Vegetarian Food

athenosSo we're geauxing Greek (and Lebanese) in the big Thib!

I've been patiently waiting for Athenos Cafe to open, watching the progress inside and keeping an eye out for the neon open sign to light up. 

They actually opened last week, but I was in Texas . . . and my really sweet husband, who was home, waited for me to get back (it's the little things y'all).

Anyway, I've been excited about this place first because I love any kind of Mediterranean food, and second because up until now, Chinese has been exotic for Thibodaux.

I know you're supposed to give new restaurants a little while to get into a groove before trying them . . . but I just couldn't wait. So since I knew better and went anyway, I'll forgive the hostess asking my mother-in-law, who came in by herself, if she wanted a table for two (my mother-in-law asked us later if she looked that big) . . . and I'll forgive the wait staff for getting a little confused with table orders and for them being out of falafel (fried patties made out of ground chickpeas).

I ended up getting the vegetarian plate with hummus, grape leaves, spanakopita (spinach pie) and eggplant musaka. And it was good. I'm a little spoiled by Greek and Lebanese food in bigger cities, like Mr. Greek and Lebanon's Cafe in New Orleans. But this was good. And I expect they'll get even better the longer they are open.

I know I'll be back. It's fresh and a completely different flavor palette than anything else in town. So geaux for the big vegetarian menu and geaux to support a new food adventure in Thibodaux.



salsaI have issues with salsa around here. Like, why do Mexican restaurants give you hot salsa — as in tomato soup? Maybe it's me . . . I've had several local friends say they like cooked salsa. But my favorite salsas are fresh with lots of bright flavors that typically can't be found in a jar . . .

. . . that is until I discovered Malco's Magnificent Salsa from Baton Rouge.

I actually had two new salsas to try, Joseph's Garden Salsa from Madisonville and Malco's.


So the family had a taste off of the two local salsas. We tried each one with chips and on cheese quesadillas. And there was absolutely no comparison. Let's just say the Joseph's is pretty much full, still in the fridge and Malco's is long gone.

Joseph's was OK, it was just like most other bottled salsas . . . muddled flavors with limp, if any, veggie presence. And Malco's was just such a nice surprise. 

I haven't given up on Joseph's Fine Foods, though — I plan to try some of their pickled veggies next . . . maybe even their "Zesty Brussels Sprouts." My husband is puking somewhere right now . . .

br_la_heartBATON ROUGE


dinnerThe bounty of summertime is always amazing to me . . . and I most enjoy it at the beginning, before I'm tired of any single crop and the heat has sapped my enthusiasm. And, go ahead and call me cheesy, but I like to make a game out of finding ways to use as many fresh, local ingredients as I can in one meal.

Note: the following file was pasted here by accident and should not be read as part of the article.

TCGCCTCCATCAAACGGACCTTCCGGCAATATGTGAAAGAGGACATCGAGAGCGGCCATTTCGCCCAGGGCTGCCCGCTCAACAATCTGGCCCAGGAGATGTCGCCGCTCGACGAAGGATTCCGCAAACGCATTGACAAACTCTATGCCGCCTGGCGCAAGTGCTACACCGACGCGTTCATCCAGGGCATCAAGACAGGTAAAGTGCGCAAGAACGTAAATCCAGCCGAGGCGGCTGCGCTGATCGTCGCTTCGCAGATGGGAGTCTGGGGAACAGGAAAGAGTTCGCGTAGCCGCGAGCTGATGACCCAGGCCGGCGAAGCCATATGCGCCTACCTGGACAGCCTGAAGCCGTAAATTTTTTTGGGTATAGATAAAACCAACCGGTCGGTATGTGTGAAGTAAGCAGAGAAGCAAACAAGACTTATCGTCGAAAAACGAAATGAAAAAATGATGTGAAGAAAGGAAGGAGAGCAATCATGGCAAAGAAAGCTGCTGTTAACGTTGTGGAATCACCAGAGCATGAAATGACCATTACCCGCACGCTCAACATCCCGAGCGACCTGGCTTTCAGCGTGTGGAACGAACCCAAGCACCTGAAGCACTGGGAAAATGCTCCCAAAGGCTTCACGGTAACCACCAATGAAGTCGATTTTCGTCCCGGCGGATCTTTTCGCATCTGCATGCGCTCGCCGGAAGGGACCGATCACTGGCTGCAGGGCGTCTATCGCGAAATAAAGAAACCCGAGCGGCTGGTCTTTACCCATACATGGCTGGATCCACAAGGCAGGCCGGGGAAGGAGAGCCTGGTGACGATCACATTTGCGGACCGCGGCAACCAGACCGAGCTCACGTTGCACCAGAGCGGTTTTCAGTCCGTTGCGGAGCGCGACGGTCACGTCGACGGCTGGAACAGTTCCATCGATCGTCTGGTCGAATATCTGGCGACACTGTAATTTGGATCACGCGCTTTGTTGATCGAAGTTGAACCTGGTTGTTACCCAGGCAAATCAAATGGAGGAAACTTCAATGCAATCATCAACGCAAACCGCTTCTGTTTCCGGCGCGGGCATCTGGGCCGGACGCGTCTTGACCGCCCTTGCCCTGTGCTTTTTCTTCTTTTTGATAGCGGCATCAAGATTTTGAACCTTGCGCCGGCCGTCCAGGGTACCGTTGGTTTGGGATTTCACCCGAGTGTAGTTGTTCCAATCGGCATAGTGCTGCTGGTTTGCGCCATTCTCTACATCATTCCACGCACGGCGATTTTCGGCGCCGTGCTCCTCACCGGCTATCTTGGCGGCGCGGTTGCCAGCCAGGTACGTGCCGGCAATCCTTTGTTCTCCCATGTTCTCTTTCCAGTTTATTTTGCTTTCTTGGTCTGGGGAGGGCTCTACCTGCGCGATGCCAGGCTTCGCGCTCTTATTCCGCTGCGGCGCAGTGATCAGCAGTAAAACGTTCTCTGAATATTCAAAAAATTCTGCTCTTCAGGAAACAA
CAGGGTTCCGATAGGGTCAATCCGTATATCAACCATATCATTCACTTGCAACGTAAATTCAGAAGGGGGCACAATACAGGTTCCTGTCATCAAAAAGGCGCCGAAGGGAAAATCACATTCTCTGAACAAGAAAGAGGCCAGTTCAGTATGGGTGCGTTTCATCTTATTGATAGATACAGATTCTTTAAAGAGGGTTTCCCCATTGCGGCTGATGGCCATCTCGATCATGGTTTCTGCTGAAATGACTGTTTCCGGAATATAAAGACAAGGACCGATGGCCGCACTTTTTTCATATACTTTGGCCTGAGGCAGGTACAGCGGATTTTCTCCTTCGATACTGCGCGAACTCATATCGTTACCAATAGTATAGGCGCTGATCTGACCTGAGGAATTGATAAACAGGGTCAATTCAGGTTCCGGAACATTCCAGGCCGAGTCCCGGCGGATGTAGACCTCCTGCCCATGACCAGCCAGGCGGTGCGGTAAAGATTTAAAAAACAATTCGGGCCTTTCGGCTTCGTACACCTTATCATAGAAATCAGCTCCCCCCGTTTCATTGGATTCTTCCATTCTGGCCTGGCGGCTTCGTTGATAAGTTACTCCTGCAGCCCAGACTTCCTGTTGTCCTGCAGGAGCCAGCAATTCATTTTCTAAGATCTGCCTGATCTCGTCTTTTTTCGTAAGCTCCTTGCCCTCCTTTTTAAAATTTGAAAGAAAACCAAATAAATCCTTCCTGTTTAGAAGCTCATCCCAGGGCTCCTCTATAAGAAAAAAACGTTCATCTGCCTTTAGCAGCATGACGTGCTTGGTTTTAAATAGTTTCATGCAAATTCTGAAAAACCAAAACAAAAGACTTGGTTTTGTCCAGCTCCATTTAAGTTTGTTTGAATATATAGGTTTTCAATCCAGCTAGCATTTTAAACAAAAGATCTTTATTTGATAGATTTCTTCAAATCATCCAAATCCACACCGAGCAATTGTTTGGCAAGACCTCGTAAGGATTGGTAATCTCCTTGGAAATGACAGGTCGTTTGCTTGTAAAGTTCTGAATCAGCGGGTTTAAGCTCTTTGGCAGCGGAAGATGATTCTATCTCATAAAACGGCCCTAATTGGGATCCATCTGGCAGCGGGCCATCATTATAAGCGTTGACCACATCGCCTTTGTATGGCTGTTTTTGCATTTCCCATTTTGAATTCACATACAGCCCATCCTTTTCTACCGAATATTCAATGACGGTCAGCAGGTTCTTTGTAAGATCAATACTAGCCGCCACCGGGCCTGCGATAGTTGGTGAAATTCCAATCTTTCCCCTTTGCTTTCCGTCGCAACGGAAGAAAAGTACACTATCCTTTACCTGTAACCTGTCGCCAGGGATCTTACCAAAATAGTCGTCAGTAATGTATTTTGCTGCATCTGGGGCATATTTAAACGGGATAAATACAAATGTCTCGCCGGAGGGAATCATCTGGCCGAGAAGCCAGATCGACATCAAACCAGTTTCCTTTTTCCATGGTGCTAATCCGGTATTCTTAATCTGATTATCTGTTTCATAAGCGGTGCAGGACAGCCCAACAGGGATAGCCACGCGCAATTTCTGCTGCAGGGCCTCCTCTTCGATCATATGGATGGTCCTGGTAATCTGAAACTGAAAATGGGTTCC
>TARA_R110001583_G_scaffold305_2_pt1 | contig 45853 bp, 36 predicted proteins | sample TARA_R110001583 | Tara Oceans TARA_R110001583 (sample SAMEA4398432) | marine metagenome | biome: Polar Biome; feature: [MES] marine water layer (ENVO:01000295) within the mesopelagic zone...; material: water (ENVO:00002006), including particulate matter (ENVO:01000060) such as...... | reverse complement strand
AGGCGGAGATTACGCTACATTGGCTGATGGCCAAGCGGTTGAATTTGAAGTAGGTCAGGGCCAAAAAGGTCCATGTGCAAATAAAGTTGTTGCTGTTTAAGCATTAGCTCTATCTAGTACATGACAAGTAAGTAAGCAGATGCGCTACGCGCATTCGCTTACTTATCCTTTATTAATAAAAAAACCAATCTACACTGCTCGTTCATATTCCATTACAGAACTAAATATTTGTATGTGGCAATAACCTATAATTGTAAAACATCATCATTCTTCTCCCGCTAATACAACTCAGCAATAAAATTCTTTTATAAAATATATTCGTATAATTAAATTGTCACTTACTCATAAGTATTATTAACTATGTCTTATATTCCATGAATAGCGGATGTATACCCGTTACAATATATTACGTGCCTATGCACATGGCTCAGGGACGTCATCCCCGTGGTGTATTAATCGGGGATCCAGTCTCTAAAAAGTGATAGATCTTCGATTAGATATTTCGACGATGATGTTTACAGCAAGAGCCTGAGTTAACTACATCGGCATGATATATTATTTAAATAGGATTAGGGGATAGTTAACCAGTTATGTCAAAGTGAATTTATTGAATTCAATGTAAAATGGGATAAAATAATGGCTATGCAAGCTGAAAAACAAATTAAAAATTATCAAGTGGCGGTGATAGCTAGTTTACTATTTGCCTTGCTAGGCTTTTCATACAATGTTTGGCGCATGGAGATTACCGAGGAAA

For dinner the other night, we started with a super easy, but looks rather gourmet salad of Louisiana baby lettuces topped with Louisiana Strawberries, chopped Sucre candied pecans, blue cheese from somewhere up north and Hanley's strawberry vinaigrette (get this while you can . . . it's seasonal and only available March - May).

And I've found my menfolk tolerate veggies better when I add pasta . . . it's like it distracts them or something. Anyway, back in college, I got this cookbook with easy, from scratch pasta recipes. I've had mine for a long time and it looks pretty crappy, but I still love almost any recipe from it. It's not strictly vegetarian, but it has a lot of meatless options that are really good. The cookbook was out of print for a while, but I looked today and it's back with a much prettier cover on Amazon (just in case you were interested).

So we followed our Louisiana salad with a pasta featuring local mini portobello mushrooms with a side of local yellow squash. I've made the following pasta recipe with both the pepper and herb Boursin, a creamy French cheese, as well as used lots of different veggies. It's a recipe that works well with lots of variations.

Pasta Shells with Portobello Mushrooms, Asparagus & Boursin Cream Sauce
Write a review
  1. 1T butter
  2. 1T olive oil
  3. 1lb portobello mushrooms, stems removed, caps cut crosswise in 1/4-inch slices
  4. 1/2t salt
  5. 1 1/4 cups chicken or vegetable broth
  6. 1 51/2 oz package pepper Boursin cheese (or herb)
  7. 1lb asparagus
  8. 3/4lb medium pasta shells
  1. In a large frying pan, melt the butter with the oil over moderate heat. Add the mushrooms and salt and cook, stirring occasionally until the mushrooms are tender and well browned, about 8 minutes. Add broth and Boursin cheese and bring to a simmer while stirring.
  2. Snap the tough ends off the asparagus and discard them. Cut the spears into 1/2-inch pieces. In a large pot of boiling, salted water, cook the pasta until almost done, about 6 minutes. Add the asparagus and cook until it and the pasta are just done, about 4 minutes longer. Drain. Toss with the mushrooms and sauce.
Finding Fresh





trulyfreeThis post marks a conscious decision to be real. Very real.

I really wish everything in South Louisiana was wonderful with fairies and sparkly dust. But is isn't. Alligators are scary, it's more humid and hot than you can possibly imagine until you've experienced it and… not all local food and goods are . . . well . . . good.